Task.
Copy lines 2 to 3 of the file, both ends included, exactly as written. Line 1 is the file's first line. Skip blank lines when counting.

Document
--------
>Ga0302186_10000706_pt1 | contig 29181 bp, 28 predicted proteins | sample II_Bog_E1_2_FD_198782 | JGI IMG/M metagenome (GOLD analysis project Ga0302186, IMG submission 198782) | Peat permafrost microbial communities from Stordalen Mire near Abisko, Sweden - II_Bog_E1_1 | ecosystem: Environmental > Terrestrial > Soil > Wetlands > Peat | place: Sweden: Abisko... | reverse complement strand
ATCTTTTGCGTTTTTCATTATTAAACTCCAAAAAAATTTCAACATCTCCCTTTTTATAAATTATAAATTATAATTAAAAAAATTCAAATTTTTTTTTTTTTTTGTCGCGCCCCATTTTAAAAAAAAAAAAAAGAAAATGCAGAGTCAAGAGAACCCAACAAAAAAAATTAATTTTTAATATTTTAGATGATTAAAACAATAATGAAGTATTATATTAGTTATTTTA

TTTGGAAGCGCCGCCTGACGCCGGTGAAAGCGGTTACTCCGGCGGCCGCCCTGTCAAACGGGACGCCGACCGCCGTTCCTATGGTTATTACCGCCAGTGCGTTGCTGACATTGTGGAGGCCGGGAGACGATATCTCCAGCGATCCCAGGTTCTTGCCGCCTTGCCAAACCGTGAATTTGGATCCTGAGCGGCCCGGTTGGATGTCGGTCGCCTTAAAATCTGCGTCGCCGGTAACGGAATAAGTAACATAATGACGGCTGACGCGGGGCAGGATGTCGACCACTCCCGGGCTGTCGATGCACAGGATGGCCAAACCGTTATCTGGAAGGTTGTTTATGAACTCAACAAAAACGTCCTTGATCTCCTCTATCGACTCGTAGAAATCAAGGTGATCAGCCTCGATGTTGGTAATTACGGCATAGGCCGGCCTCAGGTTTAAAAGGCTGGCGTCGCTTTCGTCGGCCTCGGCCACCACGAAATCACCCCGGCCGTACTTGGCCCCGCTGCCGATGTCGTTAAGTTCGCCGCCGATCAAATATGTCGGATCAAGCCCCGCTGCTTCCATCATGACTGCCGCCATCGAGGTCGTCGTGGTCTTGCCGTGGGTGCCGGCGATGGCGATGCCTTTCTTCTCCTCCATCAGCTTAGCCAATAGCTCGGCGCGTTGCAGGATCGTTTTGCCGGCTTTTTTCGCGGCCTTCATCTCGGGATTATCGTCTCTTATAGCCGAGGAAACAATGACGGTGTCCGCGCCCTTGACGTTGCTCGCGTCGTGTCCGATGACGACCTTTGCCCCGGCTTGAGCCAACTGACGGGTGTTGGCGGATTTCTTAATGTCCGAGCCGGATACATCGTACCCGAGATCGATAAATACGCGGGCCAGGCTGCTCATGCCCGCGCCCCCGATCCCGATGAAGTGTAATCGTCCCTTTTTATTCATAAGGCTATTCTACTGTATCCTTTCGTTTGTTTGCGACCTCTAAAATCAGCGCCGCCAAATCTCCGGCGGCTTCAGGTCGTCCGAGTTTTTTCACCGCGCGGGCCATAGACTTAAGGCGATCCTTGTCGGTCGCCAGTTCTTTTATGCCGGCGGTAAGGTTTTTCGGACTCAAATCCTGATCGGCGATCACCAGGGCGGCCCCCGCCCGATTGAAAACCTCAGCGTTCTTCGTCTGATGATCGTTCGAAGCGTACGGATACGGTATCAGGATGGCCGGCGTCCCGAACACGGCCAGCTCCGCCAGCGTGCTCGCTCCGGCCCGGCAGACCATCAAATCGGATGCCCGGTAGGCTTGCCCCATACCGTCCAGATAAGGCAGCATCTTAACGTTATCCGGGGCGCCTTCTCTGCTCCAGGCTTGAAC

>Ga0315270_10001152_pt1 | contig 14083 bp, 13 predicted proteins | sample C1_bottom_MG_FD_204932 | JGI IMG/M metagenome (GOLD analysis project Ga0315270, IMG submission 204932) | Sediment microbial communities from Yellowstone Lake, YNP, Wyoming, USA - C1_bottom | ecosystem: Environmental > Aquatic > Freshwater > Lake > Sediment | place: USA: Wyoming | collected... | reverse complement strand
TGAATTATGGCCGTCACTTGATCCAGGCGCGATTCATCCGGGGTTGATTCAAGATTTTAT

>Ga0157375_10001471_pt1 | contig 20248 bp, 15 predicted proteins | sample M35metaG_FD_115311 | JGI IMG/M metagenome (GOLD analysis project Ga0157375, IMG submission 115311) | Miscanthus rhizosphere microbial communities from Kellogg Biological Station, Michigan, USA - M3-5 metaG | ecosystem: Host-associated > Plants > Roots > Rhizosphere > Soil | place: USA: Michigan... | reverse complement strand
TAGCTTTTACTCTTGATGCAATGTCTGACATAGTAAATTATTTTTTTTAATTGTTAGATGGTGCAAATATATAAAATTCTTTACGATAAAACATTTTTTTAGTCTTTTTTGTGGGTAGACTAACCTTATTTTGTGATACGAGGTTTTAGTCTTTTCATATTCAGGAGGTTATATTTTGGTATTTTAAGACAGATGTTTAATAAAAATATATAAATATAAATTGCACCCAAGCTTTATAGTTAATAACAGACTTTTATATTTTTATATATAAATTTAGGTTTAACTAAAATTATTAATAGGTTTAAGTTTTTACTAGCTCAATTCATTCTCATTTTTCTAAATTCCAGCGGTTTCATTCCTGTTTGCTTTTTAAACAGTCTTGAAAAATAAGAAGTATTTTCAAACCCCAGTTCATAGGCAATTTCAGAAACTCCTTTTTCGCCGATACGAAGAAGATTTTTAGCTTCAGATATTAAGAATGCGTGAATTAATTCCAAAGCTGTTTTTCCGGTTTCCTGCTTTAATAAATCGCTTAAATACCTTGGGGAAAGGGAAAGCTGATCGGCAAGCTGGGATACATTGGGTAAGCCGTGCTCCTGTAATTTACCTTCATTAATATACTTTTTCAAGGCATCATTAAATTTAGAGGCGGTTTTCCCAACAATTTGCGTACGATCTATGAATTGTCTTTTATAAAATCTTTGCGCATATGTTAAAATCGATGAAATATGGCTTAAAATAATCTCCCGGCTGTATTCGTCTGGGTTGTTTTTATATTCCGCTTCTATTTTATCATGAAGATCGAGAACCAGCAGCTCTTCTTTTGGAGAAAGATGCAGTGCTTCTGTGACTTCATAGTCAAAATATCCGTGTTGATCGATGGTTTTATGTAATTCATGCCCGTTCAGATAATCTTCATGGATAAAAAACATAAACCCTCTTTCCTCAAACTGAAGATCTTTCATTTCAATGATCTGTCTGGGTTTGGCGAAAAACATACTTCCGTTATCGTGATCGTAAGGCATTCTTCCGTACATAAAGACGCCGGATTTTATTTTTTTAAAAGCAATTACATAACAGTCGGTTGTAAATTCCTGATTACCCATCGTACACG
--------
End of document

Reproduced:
ATCTTTTGCGTTTTTCATTATTAAACTCCAAAAAAATTTCAACATCTCCCTTTTTATAAATTATAAATTATAATTAAAAAAATTCAAATTTTTTTTTTTTTTTGTCGCGCCCCATTTTAAAAAAAAAAAAAAGAAAATGCAGAGTCAAGAGAACCCAACAAAAAAAATTAATTTTTAATATTTTAGATGATTAAAACAATAATGAAGTATTATATTAGTTATTTTA

TTTGGAAGCGCCGCCTGACGCCGGTGAAAGCGGTTACTCCGGCGGCCGCCCTGTCAAACGGGACGCCGACCGCCGTTCCTATGGTTATTACCGCCAGTGCGTTGCTGACATTGTGGAGGCCGGGAGACGATATCTCCAGCGATCCCAGGTTCTTGCCGCCTTGCCAAACCGTGAATTTGGATCCTGAGCGGCCCGGTTGGATGTCGGTCGCCTTAAAATCTGCGTCGCCGGTAACGGAATAAGTAACATAATGACGGCTGACGCGGGGCAGGATGTCGACCACTCCCGGGCTGTCGATGCACAGGATGGCCAAACCGTTATCTGGAAGGTTGTTTATGAACTCAACAAAAACGTCCTTGATCTCCTCTATCGACTCGTAGAAATCAAGGTGATCAGCCTCGATGTTGGTAATTACGGCATAGGCCGGCCTCAGGTTTAAAAGGCTGGCGTCGCTTTCGTCGGCCTCGGCCACCACGAAATCACCCCGGCCGTACTTGGCCCCGCTGCCGATGTCGTTAAGTTCGCCGCCGATCAAATATGTCGGATCAAGCCCCGCTGCTTCCATCATGACTGCCGCCATCGAGGTCGTCGTGGTCTTGCCGTGGGTGCCGGCGATGGCGATGCCTTTCTTCTCCTCCATCAGCTTAGCCAATAGCTCGGCGCGTTGCAGGATCGTTTTGCCGGCTTTTTTCGCGGCCTTCATCTCGGGATTATCGTCTCTTATAGCCGAGGAAACAATGACGGTGTCCGCGCCCTTGACGTTGCTCGCGTCGTGTCCGATGACGACCTTTGCCCCGGCTTGAGCCAACTGACGGGTGTTGGCGGATTTCTTAATGTCCGAGCCGGATACATCGTACCCGAGATCGATAAATACGCGGGCCAGGCTGCTCATGCCCGCGCCCCCGATCCCGATGAAGTGTAATCGTCCCTTTTTATTCATAAGGCTATTCTACTGTATCCTTTCGTTTGTTTGCGACCTCTAAAATCAGCGCCGCCAAATCTCCGGCGGCTTCAGGTCGTCCGAGTTTTTTCACCGCGCGGGCCATAGACTTAAGGCGATCCTTGTCGGTCGCCAGTTCTTTTATGCCGGCGGTAAGGTTTTTCGGACTCAAATCCTGATCGGCGATCACCAGGGCGGCCCCCGCCCGATTGAAAACCTCAGCGTTCTTCGTCTGATGATCGTTCGAAGCGTACGGATACGGTATCAGGATGGCCGGCGTCCCGAACACGGCCAGCTCCGCCAGCGTGCTCGCTCCGGCCCGGCAGACCATCAAATCGGATGCCCGGTAGGCTTGCCCCATACCGTCCAGATAAGGCAGCATCTTAACGTTATCCGGGGCGCCTTCTCTGCTCCAGGCTTGAAC